Both test cells' D flip-flops clock in the logic level on their ODI input

6) Enter Shift Mode for two CLKs to shift out captured data and shift in next output test pattern

Control Bus: DMX=1, BA=00, HOLD=0, CLK=Active

Application Logic's IN' input is driven by input test cells' D latch

IC's OUT output is driven by output test cells' D latch

Both test cells' D latches remains in its present state

Both test cells' D flip-flops clock in the logic level on their SDI input

7) Enter Idle Mode, update D latches to apply next output test pattern

Control Bus' DMX=1, BA=11, HOLD="0,1,0", CLK=Active

Application Logic's IN' input is driven by input test cells' D latch

IC's OUT output is driven by output test cells' D latch

Both test cells' D latches update to logic level to the D flip-flops

Both test cells' D flip-flops remain in their present state

8) Repeat steps 5 through 7 until boundary test is complete, then issue control to return to Normal mode and Idle mode (Step 1)

OUTPUT BUFFER TOGGLE OPERATION SEQUENCE

1) Initially both test cells are in Normal Mode and Idle Mode

Control Bus' DMX=0, BA=11, HOLD=0, CLK=Active

Application Logic's IN' input is driven by the IC's IN input

IC's OUT output is driven by the Application Logic's OUT' output

Both test cells' D latches remain in their present state

Both test cells' D flip-flops remain in their present state

2) Enter Shift Mode for two CLKs to shift in the output buffer toggle pattern

Control Bus: DMX=0, BA=00, HOLD=0, CLK=Active

Application Logic's IN' input is driven by the IC's IN input

IC's OUT output is driven by the Application Logic's OUT' output

Both test cells' D latches remains in their present state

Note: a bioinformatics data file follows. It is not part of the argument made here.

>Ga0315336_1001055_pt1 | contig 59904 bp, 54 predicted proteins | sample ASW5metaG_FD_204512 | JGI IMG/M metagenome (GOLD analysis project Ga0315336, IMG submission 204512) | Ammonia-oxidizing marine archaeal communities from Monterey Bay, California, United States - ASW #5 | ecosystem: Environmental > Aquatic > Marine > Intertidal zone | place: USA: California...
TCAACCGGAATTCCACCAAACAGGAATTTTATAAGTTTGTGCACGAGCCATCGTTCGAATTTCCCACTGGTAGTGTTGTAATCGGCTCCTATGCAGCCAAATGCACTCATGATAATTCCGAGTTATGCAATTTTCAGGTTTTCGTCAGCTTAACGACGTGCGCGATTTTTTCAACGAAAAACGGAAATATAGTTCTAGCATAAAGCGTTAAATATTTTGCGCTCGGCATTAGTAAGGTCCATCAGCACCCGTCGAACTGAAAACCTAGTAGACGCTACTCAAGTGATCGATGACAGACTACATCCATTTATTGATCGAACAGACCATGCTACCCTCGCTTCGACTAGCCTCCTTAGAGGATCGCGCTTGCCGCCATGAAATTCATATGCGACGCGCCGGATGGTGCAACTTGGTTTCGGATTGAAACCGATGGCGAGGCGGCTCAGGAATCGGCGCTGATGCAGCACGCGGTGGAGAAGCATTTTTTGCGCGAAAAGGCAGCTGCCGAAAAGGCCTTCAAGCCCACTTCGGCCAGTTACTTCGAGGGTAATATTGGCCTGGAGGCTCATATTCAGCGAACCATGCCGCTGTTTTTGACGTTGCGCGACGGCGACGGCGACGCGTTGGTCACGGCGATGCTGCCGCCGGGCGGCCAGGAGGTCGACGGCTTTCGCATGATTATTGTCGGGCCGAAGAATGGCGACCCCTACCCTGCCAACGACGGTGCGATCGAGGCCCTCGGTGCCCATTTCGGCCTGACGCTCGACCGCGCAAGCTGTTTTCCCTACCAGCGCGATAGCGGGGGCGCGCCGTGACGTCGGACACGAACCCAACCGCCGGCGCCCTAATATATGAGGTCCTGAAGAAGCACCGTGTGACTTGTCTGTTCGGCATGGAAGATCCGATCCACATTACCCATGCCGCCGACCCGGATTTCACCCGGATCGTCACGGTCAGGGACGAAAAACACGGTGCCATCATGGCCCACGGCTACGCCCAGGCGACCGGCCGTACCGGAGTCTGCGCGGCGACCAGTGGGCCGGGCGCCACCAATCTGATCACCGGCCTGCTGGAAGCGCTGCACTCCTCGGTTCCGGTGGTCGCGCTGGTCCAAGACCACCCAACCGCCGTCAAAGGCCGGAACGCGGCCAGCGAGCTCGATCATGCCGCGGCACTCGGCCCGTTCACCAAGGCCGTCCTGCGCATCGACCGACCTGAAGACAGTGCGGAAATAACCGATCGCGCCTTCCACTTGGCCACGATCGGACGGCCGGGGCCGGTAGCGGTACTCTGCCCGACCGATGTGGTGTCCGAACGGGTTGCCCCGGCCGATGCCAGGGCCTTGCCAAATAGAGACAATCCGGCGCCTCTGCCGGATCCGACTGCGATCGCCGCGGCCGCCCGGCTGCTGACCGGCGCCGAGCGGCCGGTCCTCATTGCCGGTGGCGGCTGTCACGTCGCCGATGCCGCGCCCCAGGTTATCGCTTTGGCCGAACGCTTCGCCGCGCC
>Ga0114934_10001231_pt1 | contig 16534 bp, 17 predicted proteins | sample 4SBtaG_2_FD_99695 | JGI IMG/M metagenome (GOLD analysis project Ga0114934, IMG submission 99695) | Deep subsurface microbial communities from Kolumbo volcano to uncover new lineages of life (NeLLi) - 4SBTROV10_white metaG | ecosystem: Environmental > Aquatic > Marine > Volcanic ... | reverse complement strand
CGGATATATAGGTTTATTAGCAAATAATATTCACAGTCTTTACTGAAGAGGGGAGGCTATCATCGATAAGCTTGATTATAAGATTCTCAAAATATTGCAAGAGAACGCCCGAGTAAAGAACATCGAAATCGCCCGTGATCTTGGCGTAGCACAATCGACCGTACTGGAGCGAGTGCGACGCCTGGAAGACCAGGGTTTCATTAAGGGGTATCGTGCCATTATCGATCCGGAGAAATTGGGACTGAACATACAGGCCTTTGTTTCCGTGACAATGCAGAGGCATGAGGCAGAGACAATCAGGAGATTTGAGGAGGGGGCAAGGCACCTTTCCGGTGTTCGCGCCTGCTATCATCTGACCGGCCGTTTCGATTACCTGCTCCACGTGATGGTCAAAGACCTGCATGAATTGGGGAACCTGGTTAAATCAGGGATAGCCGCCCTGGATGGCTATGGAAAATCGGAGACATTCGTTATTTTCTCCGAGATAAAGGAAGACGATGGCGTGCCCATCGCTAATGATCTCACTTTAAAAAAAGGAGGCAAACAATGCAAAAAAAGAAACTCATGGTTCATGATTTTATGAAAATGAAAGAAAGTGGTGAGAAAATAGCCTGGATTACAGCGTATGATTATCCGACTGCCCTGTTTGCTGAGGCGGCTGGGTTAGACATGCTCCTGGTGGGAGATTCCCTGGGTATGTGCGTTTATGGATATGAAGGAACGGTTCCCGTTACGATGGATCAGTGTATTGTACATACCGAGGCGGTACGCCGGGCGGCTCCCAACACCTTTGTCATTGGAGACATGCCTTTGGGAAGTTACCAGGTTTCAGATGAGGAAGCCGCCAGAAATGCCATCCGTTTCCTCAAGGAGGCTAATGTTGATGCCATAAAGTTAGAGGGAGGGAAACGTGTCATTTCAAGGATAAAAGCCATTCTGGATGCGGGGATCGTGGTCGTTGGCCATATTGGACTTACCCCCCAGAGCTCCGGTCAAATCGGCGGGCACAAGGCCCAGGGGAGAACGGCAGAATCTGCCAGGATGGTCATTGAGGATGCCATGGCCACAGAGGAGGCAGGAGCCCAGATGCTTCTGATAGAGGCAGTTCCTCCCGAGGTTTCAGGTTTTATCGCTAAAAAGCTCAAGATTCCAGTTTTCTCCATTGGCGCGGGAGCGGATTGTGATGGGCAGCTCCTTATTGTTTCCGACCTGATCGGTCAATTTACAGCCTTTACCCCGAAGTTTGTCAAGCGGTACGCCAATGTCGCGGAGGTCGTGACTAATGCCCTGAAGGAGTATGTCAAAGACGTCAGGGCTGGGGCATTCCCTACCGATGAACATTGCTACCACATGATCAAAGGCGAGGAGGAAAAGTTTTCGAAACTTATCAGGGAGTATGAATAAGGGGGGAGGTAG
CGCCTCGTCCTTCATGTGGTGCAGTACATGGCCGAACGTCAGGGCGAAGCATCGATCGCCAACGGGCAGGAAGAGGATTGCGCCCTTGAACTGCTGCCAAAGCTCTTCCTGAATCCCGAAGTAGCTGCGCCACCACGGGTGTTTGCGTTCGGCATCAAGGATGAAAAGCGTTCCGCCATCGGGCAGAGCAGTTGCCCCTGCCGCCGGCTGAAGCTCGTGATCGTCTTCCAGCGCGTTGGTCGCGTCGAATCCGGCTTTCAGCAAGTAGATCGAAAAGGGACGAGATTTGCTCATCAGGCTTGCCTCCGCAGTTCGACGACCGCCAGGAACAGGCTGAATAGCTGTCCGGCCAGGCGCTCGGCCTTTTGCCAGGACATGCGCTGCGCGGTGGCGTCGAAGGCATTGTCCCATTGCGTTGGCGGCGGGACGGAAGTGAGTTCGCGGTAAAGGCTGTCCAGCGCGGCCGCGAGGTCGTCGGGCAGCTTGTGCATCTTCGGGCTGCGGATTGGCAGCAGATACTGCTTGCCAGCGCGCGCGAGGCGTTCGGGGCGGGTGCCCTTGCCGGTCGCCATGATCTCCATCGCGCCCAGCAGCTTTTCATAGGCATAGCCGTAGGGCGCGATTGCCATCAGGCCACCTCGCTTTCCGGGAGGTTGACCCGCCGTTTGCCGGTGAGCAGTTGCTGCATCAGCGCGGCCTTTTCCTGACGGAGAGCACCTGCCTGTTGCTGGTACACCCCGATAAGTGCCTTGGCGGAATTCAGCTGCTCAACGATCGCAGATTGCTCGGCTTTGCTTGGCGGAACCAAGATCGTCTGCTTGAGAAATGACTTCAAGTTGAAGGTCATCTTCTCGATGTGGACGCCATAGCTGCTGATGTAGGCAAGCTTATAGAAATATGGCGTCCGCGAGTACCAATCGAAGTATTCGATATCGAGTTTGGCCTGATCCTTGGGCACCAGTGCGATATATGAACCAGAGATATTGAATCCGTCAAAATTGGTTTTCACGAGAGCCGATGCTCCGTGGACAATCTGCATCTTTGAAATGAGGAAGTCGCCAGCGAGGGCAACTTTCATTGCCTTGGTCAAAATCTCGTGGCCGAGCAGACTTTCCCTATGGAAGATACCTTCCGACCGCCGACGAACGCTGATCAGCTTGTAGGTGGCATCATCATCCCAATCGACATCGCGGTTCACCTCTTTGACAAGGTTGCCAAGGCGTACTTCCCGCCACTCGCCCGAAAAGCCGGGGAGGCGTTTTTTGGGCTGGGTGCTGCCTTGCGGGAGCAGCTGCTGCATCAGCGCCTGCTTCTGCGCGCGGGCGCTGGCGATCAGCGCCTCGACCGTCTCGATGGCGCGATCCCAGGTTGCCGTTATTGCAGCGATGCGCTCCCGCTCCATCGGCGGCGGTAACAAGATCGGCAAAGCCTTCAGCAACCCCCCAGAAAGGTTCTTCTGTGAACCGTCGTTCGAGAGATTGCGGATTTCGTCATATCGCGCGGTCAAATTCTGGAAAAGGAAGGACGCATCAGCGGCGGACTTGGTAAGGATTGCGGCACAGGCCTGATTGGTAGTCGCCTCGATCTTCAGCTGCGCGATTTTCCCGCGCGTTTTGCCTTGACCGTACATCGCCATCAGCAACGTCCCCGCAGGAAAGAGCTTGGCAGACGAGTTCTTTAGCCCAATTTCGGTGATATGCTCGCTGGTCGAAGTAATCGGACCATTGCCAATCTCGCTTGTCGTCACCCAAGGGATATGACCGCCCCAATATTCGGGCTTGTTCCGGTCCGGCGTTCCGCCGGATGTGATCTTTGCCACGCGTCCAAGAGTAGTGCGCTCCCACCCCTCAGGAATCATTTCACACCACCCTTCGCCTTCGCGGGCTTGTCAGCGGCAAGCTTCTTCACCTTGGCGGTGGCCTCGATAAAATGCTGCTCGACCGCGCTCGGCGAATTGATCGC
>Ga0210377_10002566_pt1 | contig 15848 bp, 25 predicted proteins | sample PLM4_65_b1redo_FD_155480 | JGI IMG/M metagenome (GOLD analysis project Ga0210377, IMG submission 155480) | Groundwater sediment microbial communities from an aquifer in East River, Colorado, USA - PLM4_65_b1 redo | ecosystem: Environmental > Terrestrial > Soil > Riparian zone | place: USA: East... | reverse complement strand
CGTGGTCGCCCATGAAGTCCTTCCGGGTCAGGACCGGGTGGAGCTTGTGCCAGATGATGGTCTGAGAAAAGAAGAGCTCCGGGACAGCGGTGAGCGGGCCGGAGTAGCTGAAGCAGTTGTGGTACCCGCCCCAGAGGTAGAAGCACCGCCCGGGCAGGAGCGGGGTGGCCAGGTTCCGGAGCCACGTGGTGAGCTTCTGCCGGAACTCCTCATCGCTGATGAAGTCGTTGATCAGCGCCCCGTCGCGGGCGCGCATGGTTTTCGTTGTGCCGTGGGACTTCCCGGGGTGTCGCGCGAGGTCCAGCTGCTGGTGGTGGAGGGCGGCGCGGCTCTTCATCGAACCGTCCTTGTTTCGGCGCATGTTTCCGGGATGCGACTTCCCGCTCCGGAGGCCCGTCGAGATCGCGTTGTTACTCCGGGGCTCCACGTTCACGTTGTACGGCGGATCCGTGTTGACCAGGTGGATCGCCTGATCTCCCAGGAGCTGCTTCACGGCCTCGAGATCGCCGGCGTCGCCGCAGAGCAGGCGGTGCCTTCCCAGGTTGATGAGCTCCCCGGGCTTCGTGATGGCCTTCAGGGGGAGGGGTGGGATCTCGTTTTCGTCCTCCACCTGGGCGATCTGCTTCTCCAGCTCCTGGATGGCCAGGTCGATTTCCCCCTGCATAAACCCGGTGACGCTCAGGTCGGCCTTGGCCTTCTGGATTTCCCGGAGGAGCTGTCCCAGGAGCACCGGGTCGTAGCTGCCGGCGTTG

Both test cells' D flip-flops clock in the logic level on their SDI input

3) Enter Idle Mode, update D latches with output test pattern

Control Bus: DMX=0, BA=11, HOLD="0,1,0", CLK=Active

Application Logic's IN' input is driven by the IC's IN input

IC's OUT output is driven by the Application Logic's OUT' output

Both test cells' D latches update to the logic level in the D flip-flops

Both test cells' D flip-flops remain in their present state

4) Remain in Idle Mode, enter Test Mode, apply output test pattern

Control Bus' DMX=1, BA=11, HOLD=0, CLK=Active

Application Logic's IN' input is driven by input test cells' D latch

IC's OUT output is driven by output test cells' D latch

Both test cells' D latches remains in their present state

Both test cells' D flip-flops remain in their present state

5) Enter Toggle Mode, Set HOLD input high, Toggle test begins (for "N" clock inputs)

Control Bus: DMX=1, BA=10, HOLD=1, CLK=Active

Application Logic's IN' input is driven by input test cells' D latch

IC's OUT output is driven by output test cells' D latch

Both test cells' D latches pass data from D flip-flop to DOUT output

Both test cells' D flip-flops clock in the Q-D latch output

6) Enter Idle Mode, Set HOLD and DMX input low, Toggle test complete

Control Bus' DMX=0, BA=11, HOLD=0, CLK=Active

Application Logic's IN' input is driven by the IC's IN input

IC's OUT output is driven by the Application Logic's OUT' output

Both test cells' D latches remain in their present state

Both test cells' D flip-flops remain in their present state

NOTE: In FIG. 3, if it is desired not to toggle the input test cell during the Toggle test, a separate HOLD input can be used to force the output of the input test cell to be static while the output test cell toggles. Likewise separate control (A and B) can cause the input test cell into an Idle mode while the output test cell is toggling.